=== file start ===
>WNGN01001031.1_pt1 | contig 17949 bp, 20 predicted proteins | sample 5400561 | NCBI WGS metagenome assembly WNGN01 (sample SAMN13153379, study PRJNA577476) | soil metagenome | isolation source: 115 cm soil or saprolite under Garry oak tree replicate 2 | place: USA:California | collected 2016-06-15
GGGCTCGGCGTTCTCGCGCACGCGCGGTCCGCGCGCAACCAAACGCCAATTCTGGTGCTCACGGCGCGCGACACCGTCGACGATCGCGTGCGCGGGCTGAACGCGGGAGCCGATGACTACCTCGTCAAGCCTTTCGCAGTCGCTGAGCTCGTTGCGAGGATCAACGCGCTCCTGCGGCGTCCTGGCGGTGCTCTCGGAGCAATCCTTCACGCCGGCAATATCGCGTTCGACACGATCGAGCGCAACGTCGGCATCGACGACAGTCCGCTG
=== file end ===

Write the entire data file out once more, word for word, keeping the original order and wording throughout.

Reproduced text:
>WNGN01001031.1_pt1 | contig 17949 bp, 20 predicted proteins | sample 5400561 | NCBI WGS metagenome assembly WNGN01 (sample SAMN13153379, study PRJNA577476) | soil metagenome | isolation source: 115 cm soil or saprolite under Garry oak tree replicate 2 | place: USA:California | collected 2016-06-15
GGGCTCGGCGTTCTCGCGCACGCGCGGTCCGCGCGCAACCAAACGCCAATTCTGGTGCTCACGGCGCGCGACACCGTCGACGATCGCGTGCGCGGGCTGAACGCGGGAGCCGATGACTACCTCGTCAAGCCTTTCGCAGTCGCTGAGCTCGTTGCGAGGATCAACGCGCTCCTGCGGCGTCCTGGCGGTGCTCTCGGAGCAATCCTTCACGCCGGCAATATCGCGTTCGACACGATCGAGCGCAACGTCGGCATCGACGACAGTCCGCTG